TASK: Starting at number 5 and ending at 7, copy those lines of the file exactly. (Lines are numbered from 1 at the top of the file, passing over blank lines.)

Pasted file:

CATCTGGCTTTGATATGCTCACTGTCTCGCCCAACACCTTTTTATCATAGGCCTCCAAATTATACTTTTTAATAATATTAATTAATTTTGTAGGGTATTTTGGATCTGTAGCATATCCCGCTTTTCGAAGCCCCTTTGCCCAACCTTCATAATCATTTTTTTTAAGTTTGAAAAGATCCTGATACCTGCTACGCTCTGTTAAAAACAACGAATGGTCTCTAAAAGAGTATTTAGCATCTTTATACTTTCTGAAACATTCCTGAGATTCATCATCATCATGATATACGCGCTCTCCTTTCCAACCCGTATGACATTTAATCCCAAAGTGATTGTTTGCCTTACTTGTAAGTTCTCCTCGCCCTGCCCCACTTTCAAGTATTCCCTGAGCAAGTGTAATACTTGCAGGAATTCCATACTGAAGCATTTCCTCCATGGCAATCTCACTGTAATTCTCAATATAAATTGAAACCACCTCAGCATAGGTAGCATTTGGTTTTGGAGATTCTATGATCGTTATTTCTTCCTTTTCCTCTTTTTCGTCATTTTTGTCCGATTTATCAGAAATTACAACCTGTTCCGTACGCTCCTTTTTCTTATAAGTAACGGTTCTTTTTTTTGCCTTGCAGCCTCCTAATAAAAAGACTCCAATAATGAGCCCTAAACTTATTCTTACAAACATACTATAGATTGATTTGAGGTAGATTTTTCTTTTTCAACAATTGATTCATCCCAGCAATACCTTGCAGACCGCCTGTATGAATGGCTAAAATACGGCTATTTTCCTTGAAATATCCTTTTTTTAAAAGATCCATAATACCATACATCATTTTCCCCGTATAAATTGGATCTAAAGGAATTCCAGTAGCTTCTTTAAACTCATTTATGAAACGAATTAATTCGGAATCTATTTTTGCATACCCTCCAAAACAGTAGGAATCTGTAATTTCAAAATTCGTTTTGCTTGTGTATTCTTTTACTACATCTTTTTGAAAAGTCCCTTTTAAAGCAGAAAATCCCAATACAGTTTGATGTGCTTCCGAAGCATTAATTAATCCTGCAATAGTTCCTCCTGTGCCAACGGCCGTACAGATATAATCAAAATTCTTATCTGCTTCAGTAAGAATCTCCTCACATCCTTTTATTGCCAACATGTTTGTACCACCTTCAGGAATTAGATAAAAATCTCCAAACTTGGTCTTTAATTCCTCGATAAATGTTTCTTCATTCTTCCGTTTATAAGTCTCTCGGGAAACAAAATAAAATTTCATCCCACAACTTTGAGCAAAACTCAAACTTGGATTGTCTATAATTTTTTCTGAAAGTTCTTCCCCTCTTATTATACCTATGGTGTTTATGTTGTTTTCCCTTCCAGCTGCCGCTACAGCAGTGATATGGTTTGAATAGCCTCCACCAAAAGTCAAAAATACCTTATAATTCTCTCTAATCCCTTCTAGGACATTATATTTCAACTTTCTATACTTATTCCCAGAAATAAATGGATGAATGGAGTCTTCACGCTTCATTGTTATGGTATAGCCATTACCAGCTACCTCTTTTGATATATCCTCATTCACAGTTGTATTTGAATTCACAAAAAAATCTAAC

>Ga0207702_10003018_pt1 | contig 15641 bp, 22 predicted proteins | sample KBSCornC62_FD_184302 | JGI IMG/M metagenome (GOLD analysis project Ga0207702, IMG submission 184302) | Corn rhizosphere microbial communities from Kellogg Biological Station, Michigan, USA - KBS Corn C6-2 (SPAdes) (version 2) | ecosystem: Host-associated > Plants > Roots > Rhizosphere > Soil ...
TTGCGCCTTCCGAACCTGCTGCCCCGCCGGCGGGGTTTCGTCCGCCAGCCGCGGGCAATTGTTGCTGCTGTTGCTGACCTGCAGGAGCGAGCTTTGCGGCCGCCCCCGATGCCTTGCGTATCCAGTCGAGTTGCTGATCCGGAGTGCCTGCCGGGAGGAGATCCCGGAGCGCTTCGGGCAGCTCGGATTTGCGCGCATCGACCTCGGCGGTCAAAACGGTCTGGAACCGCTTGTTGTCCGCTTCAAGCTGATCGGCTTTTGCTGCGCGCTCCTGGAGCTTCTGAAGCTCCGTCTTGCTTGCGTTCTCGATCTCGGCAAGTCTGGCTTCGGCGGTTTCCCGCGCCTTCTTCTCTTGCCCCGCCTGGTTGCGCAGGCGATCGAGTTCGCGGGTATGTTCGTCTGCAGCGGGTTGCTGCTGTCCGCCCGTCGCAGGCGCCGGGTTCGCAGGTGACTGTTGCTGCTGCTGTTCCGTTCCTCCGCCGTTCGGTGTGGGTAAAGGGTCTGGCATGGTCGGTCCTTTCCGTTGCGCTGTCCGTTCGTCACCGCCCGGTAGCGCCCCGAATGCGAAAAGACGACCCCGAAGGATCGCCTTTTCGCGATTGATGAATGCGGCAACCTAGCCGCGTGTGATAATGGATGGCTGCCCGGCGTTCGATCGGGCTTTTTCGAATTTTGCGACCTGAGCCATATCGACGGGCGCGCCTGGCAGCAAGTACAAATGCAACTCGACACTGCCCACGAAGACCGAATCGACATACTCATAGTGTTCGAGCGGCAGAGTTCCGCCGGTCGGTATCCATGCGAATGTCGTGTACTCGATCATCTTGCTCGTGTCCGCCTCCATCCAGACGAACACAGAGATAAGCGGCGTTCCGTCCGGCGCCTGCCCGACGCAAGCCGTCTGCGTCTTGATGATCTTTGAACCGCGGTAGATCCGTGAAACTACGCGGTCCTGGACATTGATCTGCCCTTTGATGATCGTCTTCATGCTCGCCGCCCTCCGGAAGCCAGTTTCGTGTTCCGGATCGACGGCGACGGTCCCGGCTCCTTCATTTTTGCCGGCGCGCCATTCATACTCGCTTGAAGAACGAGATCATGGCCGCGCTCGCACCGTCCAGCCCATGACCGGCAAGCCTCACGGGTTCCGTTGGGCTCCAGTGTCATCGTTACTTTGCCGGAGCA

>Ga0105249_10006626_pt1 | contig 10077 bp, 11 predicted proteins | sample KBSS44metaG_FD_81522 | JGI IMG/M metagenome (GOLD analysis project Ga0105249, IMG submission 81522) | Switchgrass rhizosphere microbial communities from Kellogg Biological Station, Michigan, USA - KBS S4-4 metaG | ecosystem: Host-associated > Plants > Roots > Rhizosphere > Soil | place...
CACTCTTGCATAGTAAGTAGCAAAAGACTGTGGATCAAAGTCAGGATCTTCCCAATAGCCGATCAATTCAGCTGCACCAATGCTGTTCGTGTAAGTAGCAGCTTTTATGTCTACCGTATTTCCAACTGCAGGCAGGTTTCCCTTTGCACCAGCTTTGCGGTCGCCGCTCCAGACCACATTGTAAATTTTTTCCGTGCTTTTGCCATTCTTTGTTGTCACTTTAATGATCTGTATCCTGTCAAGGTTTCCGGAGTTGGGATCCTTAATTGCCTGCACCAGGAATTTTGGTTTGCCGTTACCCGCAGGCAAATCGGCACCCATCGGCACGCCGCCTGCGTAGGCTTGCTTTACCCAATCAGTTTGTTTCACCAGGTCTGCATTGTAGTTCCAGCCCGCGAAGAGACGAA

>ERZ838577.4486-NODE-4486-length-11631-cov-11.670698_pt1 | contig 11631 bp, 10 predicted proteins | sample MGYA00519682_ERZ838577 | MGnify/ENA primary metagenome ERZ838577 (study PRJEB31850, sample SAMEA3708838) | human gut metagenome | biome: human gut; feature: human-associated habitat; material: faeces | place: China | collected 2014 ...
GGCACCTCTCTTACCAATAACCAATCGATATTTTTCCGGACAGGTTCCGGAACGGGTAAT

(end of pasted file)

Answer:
CACTCTTGCATAGTAAGTAGCAAAAGACTGTGGATCAAAGTCAGGATCTTCCCAATAGCCGATCAATTCAGCTGCACCAATGCTGTTCGTGTAAGTAGCAGCTTTTATGTCTACCGTATTTCCAACTGCAGGCAGGTTTCCCTTTGCACCAGCTTTGCGGTCGCCGCTCCAGACCACATTGTAAATTTTTTCCGTGCTTTTGCCATTCTTTGTTGTCACTTTAATGATCTGTATCCTGTCAAGGTTTCCGGAGTTGGGATCCTTAATTGCCTGCACCAGGAATTTTGGTTTGCCGTTACCCGCAGGCAAATCGGCACCCATCGGCACGCCGCCTGCGTAGGCTTGCTTTACCCAATCAGTTTGTTTCACCAGGTCTGCATTGTAGTTCCAGCCCGCGAAGAGACGAA

>ERZ838577.4486-NODE-4486-length-11631-cov-11.670698_pt1 | contig 11631 bp, 10 predicted proteins | sample MGYA00519682_ERZ838577 | MGnify/ENA primary metagenome ERZ838577 (study PRJEB31850, sample SAMEA3708838) | human gut metagenome | biome: human gut; feature: human-associated habitat; material: faeces | place: China | collected 2014 ...
GGCACCTCTCTTACCAATAACCAATCGATATTTTTCCGGACAGGTTCCGGAACGGGTAAT